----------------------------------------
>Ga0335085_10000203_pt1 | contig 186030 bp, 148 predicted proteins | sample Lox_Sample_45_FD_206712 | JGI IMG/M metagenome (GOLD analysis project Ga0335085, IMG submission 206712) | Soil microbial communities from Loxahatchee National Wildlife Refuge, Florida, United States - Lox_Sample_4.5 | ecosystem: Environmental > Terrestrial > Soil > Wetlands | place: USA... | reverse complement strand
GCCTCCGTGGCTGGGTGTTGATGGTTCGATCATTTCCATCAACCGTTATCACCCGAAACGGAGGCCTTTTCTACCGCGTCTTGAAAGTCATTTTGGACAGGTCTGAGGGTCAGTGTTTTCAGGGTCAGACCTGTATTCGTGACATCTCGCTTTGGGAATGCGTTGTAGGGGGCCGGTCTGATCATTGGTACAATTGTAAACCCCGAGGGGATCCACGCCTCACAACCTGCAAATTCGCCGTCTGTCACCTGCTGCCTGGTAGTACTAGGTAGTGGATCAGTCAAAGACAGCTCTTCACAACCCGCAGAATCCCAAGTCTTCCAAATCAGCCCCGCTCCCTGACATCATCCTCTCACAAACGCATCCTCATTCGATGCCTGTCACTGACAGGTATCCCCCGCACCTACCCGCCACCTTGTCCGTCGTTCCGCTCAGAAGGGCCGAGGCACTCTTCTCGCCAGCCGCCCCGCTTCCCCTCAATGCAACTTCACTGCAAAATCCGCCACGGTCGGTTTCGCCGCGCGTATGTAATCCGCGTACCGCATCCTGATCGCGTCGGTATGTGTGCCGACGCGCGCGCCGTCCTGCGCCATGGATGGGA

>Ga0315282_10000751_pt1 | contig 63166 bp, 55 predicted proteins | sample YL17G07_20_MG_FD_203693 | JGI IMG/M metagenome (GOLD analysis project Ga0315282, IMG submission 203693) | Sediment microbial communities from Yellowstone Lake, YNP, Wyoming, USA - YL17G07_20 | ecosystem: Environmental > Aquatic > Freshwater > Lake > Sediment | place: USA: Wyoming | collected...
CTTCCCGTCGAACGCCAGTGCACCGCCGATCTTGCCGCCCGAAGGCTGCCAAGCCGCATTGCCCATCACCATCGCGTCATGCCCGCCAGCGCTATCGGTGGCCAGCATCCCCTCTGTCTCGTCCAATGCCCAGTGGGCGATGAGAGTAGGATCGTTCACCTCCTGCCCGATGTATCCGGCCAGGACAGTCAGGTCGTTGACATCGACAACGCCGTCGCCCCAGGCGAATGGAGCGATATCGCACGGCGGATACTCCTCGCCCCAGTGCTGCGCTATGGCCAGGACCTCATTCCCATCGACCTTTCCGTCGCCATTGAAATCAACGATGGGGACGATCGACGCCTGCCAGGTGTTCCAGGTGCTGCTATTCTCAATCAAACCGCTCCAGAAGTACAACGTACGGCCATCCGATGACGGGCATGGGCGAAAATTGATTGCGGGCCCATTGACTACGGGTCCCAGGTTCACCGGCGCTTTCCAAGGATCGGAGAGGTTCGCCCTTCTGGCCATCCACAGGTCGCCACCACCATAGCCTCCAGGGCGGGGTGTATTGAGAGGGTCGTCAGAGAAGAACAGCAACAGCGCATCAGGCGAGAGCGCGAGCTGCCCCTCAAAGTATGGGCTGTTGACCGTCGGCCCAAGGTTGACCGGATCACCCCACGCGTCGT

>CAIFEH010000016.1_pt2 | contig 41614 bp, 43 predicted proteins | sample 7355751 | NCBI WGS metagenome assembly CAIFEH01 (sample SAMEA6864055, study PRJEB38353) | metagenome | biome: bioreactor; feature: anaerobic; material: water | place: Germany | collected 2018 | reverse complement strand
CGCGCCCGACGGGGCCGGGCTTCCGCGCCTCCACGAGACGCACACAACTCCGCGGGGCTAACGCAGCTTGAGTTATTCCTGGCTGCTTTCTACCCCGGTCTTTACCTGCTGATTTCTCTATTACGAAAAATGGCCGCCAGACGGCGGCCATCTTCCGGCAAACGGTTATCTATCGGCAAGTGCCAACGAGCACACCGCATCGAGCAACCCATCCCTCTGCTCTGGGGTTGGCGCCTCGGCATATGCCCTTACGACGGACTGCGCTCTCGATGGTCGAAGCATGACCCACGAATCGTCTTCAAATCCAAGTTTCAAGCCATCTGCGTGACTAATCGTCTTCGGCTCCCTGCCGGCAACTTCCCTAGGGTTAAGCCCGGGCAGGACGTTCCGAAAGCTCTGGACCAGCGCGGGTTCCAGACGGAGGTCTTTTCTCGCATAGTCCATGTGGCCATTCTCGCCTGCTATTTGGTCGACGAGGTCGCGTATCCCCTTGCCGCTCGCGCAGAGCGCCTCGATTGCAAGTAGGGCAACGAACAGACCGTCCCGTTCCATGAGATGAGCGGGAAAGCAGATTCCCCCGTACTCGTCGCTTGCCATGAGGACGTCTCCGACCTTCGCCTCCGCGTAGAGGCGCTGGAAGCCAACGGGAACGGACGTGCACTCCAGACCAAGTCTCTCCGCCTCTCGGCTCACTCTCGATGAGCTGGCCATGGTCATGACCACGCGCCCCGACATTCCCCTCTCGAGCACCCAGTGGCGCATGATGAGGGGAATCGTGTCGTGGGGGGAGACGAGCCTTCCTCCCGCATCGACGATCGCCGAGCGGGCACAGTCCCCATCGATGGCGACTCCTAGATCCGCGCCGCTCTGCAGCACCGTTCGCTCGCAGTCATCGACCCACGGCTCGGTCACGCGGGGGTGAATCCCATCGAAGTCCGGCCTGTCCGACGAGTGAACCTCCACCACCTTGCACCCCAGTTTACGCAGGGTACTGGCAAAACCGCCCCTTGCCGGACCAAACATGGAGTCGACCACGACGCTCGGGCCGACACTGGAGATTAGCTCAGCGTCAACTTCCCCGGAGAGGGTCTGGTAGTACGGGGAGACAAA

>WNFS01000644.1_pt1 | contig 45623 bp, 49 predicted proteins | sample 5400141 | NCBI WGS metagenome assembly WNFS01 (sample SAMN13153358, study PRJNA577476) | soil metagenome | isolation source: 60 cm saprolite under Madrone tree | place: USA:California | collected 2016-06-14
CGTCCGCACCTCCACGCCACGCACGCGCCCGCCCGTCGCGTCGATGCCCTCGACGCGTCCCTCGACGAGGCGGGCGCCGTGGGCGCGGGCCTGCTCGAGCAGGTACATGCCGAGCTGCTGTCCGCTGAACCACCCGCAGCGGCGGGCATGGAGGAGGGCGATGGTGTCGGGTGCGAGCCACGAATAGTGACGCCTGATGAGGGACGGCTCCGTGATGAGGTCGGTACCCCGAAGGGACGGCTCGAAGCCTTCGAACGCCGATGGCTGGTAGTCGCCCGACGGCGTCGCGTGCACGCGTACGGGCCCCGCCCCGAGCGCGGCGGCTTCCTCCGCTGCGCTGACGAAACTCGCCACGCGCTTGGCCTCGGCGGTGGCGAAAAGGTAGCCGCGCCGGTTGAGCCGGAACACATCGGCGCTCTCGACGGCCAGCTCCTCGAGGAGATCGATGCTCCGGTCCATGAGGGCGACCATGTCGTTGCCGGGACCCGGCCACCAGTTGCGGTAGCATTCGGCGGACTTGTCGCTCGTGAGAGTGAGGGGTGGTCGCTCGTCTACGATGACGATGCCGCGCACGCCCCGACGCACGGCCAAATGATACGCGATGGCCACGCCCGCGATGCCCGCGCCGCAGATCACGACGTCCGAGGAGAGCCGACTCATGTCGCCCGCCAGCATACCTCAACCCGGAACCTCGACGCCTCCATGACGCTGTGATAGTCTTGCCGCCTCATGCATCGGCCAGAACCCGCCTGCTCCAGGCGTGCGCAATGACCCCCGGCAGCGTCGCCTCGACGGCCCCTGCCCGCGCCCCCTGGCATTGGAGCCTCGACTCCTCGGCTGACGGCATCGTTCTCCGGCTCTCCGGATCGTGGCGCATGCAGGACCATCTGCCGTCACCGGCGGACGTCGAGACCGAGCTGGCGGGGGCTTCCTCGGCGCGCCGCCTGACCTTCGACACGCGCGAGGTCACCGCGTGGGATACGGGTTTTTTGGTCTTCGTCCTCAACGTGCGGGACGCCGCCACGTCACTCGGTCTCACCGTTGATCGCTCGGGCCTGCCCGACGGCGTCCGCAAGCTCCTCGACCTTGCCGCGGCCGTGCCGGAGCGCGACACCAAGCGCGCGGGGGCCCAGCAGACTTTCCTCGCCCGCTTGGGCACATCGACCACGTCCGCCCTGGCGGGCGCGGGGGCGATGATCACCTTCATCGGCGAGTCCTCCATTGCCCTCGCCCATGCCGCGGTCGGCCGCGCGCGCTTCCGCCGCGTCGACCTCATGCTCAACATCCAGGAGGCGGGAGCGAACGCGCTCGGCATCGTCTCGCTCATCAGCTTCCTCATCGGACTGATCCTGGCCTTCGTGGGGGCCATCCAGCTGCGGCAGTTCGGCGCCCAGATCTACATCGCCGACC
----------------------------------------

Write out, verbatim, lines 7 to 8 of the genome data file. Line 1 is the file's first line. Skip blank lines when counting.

>WNFS01000644.1_pt1 | contig 45623 bp, 49 predicted proteins | sample 5400141 | NCBI WGS metagenome assembly WNFS01 (sample SAMN13153358, study PRJNA577476) | soil metagenome | isolation source: 60 cm saprolite under Madrone tree | place: USA:California | collected 2016-06-14
CGTCCGCACCTCCACGCCACGCACGCGCCCGCCCGTCGCGTCGATGCCCTCGACGCGTCCCTCGACGAGGCGGGCGCCGTGGGCGCGGGCCTGCTCGAGCAGGTACATGCCGAGCTGCTGTCCGCTGAACCACCCGCAGCGGCGGGCATGGAGGAGGGCGATGGTGTCGGGTGCGAGCCACGAATAGTGACGCCTGATGAGGGACGGCTCCGTGATGAGGTCGGTACCCCGAAGGGACGGCTCGAAGCCTTCGAACGCCGATGGCTGGTAGTCGCCCGACGGCGTCGCGTGCACGCGTACGGGCCCCGCCCCGAGCGCGGCGGCTTCCTCCGCTGCGCTGACGAAACTCGCCACGCGCTTGGCCTCGGCGGTGGCGAAAAGGTAGCCGCGCCGGTTGAGCCGGAACACATCGGCGCTCTCGACGGCCAGCTCCTCGAGGAGATCGATGCTCCGGTCCATGAGGGCGACCATGTCGTTGCCGGGACCCGGCCACCAGTTGCGGTAGCATTCGGCGGACTTGTCGCTCGTGAGAGTGAGGGGTGGTCGCTCGTCTACGATGACGATGCCGCGCACGCCCCGACGCACGGCCAAATGATACGCGATGGCCACGCCCGCGATGCCCGCGCCGCAGATCACGACGTCCGAGGAGAGCCGACTCATGTCGCCCGCCAGCATACCTCAACCCGGAACCTCGACGCCTCCATGACGCTGTGATAGTCTTGCCGCCTCATGCATCGGCCAGAACCCGCCTGCTCCAGGCGTGCGCAATGACCCCCGGCAGCGTCGCCTCGACGGCCCCTGCCCGCGCCCCCTGGCATTGGAGCCTCGACTCCTCGGCTGACGGCATCGTTCTCCGGCTCTCCGGATCGTGGCGCATGCAGGACCATCTGCCGTCACCGGCGGACGTCGAGACCGAGCTGGCGGGGGCTTCCTCGGCGCGCCGCCTGACCTTCGACACGCGCGAGGTCACCGCGTGGGATACGGGTTTTTTGGTCTTCGTCCTCAACGTGCGGGACGCCGCCACGTCACTCGGTCTCACCGTTGATCGCTCGGGCCTGCCCGACGGCGTCCGCAAGCTCCTCGACCTTGCCGCGGCCGTGCCGGAGCGCGACACCAAGCGCGCGGGGGCCCAGCAGACTTTCCTCGCCCGCTTGGGCACATCGACCACGTCCGCCCTGGCGGGCGCGGGGGCGATGATCACCTTCATCGGCGAGTCCTCCATTGCCCTCGCCCATGCCGCGGTCGGCCGCGCGCGCTTCCGCCGCGTCGACCTCATGCTCAACATCCAGGAGGCGGGAGCGAACGCGCTCGGCATCGTCTCGCTCATCAGCTTCCTCATCGGACTGATCCTGGCCTTCGTGGGGGCCATCCAGCTGCGGCAGTTCGGCGCCCAGATCTACATCGCCGACC